But I’m not at all convinced. These changes — low MHC expression, high TGFβ — are very common, if not universal, tumor adaptations, yet CVTV is unique — extraordinarily, spectacularly, unique — in its ability to spread and persist within a highly outbred species. CVTV has persisted for hundreds, if not thousands or even tens of thousands of years:

The precise date when CTVT first occurred is difficult to determine. From its indistinguishable histopathology and its ability to grow as an allograft, it is likely that Novinski (1876) studied the same clone, and CTVT could have become established centuries before this date. Our analysis of divergence of microsatellites indicates that the tumor arose between 200 and 2500 years ago. Whether this time period represents the time the tumor first arose or whether it represents a later bottleneck in the tumor’s dispersion as a parasite cannot be resolved. While this estimated date indicates a relatively recent evolutionary origin, CTVT represents the oldest known mammalian somatic cell in continuous propagation, having undergone countless mitoses and host-to-host transfers.

In fact, the tumor may even predate dogs. The figure to the right from Murgia et al shows the relationship between the tumor and dogs and wolves (click for a larger version)– the thing is even closer to wolves than it is to dogs.

Frankly, the thing is damn creepy, and I kind of hope I’m right and there’s much more to its ability to persist than the really very common changes that have been pointed at so far, because I wouldn’t want to think that every tumor was capable of this kind of behaviour. Whatever it is, though, is more novel and scientifically interesting than the Tasmanian Devil tumor. Hopefully the Devil tumor is easier to deal with than the canine one.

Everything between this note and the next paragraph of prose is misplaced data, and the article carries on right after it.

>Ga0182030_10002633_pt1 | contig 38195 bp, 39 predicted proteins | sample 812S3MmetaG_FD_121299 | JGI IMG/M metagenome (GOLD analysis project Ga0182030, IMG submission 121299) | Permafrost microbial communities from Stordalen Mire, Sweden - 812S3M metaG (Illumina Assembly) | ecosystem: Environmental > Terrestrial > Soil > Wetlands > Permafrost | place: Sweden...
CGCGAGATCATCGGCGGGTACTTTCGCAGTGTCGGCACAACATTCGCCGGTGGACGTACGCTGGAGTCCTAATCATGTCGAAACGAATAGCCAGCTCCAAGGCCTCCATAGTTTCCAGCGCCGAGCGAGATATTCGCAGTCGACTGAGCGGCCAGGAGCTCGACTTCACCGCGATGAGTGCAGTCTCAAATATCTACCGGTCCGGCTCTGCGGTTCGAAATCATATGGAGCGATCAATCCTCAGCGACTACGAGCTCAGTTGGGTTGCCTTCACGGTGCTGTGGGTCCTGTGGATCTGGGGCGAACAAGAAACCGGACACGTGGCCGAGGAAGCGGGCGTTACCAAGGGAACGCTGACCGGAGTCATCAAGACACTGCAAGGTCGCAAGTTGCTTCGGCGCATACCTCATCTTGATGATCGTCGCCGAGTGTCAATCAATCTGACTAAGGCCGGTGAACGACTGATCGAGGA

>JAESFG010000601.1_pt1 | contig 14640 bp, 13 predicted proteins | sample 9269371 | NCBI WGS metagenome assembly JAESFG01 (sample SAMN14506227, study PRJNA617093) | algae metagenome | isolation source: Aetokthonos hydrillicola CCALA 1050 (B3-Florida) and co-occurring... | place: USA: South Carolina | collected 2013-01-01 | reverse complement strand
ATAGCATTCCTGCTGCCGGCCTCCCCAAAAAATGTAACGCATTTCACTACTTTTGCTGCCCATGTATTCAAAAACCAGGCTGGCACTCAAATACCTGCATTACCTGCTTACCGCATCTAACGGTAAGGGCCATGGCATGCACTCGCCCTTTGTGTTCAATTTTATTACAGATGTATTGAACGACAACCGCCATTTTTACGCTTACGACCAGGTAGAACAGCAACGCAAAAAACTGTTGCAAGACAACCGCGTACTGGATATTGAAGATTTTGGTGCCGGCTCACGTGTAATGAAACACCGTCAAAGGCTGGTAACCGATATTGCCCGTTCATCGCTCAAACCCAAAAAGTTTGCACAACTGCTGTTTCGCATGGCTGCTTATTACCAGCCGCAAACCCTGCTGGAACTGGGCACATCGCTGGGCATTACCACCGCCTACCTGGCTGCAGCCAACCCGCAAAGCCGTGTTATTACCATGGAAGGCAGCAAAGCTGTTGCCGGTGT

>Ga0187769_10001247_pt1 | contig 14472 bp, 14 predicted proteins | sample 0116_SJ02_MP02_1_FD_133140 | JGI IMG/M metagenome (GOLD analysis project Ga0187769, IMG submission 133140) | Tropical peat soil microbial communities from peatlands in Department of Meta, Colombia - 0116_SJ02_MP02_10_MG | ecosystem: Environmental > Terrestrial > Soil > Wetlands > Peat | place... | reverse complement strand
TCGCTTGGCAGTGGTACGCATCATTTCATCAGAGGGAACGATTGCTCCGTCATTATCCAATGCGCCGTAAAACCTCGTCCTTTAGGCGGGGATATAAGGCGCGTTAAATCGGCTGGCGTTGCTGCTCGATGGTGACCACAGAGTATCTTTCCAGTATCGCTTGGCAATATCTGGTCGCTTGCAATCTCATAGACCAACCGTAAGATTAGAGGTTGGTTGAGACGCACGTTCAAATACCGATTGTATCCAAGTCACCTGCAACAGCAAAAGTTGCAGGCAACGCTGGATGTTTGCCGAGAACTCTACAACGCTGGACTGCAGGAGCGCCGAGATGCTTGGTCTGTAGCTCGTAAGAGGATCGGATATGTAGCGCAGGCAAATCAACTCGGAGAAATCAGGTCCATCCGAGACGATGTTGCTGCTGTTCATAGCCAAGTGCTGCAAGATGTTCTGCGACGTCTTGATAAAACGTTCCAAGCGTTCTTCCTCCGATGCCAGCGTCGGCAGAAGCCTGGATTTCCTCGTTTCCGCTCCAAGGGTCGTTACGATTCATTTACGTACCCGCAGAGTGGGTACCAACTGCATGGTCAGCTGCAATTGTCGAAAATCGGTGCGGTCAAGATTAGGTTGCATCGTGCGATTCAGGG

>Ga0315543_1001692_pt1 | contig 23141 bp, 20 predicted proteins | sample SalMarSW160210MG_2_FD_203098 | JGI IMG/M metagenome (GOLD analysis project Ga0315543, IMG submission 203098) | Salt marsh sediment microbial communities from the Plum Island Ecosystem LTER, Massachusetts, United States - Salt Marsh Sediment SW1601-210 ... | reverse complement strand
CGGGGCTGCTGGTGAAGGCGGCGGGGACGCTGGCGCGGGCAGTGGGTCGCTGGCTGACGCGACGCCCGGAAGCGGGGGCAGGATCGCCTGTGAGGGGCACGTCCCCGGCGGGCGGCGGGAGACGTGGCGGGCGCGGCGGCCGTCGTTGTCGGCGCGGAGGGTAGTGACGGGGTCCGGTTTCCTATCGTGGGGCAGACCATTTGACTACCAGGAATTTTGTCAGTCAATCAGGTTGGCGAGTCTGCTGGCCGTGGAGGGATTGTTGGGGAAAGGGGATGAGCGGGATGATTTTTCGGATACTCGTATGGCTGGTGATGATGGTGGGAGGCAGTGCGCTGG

1. Siddle, H. V., Kreiss, A., Eldridge, M. D., Noonan, E., Clarke, C. J., Pyecroft, S., Woods, G. M., and Belov, K. (2007). Transmission of a fatal clonal tumor by biting occurs due to depleted MHC diversity in a threatened carnivorous marsupial. Proc Natl Acad Sci U S A 104:16221-16226 []
  2. Copper, H. L., Mackay, C. M., And Banfield, W. G. (1964). Chromosome Studies Of A Contagious Reticulum Cell Sarcoma Of The Syrian Hamster. J Natl Cancer Inst 33, 691-706.[]
  3. This is apparently the same mechanism as with the Syrian hamster transmissible tumor; hamsters are highly inbred as well. Streilein, J. W., and Duncan, W. R. (1983). On the anomalous nature of the major histocompatibility complex in Syrian hamsters, Hm-1. Transplant Proc 15, 1540-1545.[]
  4. Though not inevitably. The San Nicolas Island foxes I used as an example were inbred, yet had significant MHC diversity.[]
  5. The Devil paper states that CTVT also “up-regulates nonclassical class I expression to avoid the natural killer cell response” — but I don’t know where they get this from. It’s not in the reference they cite, and I can’t find evidence for it anywhere (but that doesn’t mean it’s not correct) []